Life is about relationships … or to me, it is.
I recently traveled to practice yoga with a teacher that I love. The trip was about more than yoga. It was a break from my stressful job, demanding family and the chill of winter. In other words – perfect.
As I gingerly sat on the floor to relax in a forward fold and take inventory of my pain I saw the look of concern on my teacher’s face. He immediately came over asking if I was alright. I gave him a rundown of the problem and while assisting me in the forward fold he said to not to let the fear and worry overtake me.
Easier said than done. After practice I put on a brave and happy face, but inside I was devastated. Still I went back to my hotel got some rest and came back the next day.
What happened over the next week was nothing short of amazing. Instead of shying away from me and letting me stay in a safety zone which is what I expected (because, let’s face it who wants to come near a student that’s injured) I was nudged then eventually persuaded into exploring not only the edges of my pain but the imbalances of my physical practice that caused it. In a way, it was like starting over. In those days I began to get from my practice a deeper significance and meaning than I ever had before. If I were home I would probably taken a few weeks off until I felt better.
Practicing in pain with the fear of serious injury is a frightening and vulnerable place to be, yet over the week we worked together to continually find my edge and each day it got further away.
The ability to explore my limits in safety with such a skilled and compassionate teacher allowed me to let down my guard. “You have to keep talking to me. Tell me how you feel” – this is NOT something I do. I am generally the one in the corner, head down, not waiting for help, not asking questions. But I had to. I had to share my feelings and show my weakness. I also had to make changes. Things were clearly not working.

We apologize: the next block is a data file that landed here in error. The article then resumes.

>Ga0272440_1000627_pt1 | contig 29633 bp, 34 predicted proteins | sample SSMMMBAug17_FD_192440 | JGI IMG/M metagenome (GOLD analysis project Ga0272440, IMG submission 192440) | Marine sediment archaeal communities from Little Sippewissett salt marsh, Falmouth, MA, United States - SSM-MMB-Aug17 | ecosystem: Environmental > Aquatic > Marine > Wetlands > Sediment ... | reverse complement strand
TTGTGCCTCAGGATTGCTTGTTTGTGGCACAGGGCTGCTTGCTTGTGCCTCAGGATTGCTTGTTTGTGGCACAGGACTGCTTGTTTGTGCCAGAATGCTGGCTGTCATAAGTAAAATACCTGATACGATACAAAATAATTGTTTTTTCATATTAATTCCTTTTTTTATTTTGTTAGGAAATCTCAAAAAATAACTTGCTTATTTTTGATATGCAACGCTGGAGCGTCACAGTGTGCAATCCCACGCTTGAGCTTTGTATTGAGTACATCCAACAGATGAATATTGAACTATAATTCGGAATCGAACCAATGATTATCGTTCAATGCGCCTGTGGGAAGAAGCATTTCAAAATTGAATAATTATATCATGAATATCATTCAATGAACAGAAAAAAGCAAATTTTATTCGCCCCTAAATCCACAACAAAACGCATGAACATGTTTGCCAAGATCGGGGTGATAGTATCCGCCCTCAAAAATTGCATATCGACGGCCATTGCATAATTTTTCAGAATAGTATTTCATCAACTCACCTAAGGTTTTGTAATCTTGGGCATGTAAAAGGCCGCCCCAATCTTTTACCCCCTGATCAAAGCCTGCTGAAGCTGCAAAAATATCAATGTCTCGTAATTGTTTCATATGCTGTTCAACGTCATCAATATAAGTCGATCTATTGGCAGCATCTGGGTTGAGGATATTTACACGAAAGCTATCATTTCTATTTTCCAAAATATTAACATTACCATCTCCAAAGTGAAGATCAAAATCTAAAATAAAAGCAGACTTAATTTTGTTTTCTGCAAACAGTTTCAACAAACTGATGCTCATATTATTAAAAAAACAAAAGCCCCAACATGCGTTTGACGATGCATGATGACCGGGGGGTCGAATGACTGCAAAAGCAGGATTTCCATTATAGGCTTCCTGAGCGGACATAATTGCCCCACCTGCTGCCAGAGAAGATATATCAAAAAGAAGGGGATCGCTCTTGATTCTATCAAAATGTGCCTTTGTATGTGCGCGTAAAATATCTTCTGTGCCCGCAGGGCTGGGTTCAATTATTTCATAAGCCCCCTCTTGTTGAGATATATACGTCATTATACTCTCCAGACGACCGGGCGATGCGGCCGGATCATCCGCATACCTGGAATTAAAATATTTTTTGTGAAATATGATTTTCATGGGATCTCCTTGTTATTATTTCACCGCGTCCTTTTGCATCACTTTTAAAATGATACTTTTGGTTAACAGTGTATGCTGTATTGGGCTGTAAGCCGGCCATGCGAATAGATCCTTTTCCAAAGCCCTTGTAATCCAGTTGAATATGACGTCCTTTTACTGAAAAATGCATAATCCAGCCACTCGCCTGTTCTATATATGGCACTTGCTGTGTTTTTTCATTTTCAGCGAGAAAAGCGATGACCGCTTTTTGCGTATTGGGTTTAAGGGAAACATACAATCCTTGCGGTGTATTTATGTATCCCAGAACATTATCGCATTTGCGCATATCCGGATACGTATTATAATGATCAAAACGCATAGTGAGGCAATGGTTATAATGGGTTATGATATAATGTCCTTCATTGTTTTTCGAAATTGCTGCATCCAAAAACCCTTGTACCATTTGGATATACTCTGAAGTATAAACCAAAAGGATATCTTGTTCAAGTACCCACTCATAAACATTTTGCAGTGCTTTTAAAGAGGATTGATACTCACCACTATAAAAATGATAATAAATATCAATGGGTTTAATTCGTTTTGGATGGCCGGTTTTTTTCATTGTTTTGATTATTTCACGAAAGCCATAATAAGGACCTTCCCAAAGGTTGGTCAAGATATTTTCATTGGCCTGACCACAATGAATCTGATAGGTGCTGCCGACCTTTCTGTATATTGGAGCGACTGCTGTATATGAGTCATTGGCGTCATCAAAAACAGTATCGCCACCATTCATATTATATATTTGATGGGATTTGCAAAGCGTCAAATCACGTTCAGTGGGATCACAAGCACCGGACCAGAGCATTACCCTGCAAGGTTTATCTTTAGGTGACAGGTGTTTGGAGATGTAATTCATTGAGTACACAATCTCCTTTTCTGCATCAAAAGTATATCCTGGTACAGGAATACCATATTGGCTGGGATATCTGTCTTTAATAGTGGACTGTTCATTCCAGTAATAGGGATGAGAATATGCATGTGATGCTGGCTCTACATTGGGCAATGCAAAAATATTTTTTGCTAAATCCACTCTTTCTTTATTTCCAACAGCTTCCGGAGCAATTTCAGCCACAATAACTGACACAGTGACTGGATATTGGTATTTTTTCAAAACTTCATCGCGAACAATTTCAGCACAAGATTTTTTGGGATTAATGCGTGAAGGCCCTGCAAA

Change is hard and sometimes it takes a good deal of pain before we’re willing to admit that it’s necessary. And though, I’ve read and discussed the importance of the relationship between student and teacher before – I’d never really understood what it meant until now.
Yoga is such a natural metaphor for life. A chronic injury in yoga so similar to the pain we carry around from past relationships. Perhaps our first love left us at the altar or our parents were nonexistent. These scars continue to haunt us and never really go away until we meet someone who says, “I’m here. I want to help you and I’m not going anywhere until you let me. It’s ok. Really you’re safe with me.”
When we are lucky enough to meet that person and smart enough to trust them we just might be able to break through the scar tissue, change the patterns and start over pain free.
Sandy attended her first yoga class for the same reason as many others. She was injured. Friends told her that yoga would help her body stay balanced and ward off further running injuries. Sandy eventually found her way into an Ashtanga class and never looked back. The rhythmic beauty of connecting breath and movement helped bring the same calm and concentration she found in running and the former gymnast felt right at home moving through the dynamic series. That one Ashtanga class became a daily mysore practice. She was drawn to the quiet early morning Mysore classes as a respite from her hectic work days. Sandy maintains a daily mysore practice in DC.
Below, hear David Garrigues talks about how moving forward into third series often requires students to go often go back and correct the fundamentals they were not before willing to correct before.
And as Sandy reminds us – sometimes it’s that snap that calls our attention or as David says, just the inability to move forward. Either way, it’s nice to have a teacher, whose skill and compassion, make it safe for us to explore and correct.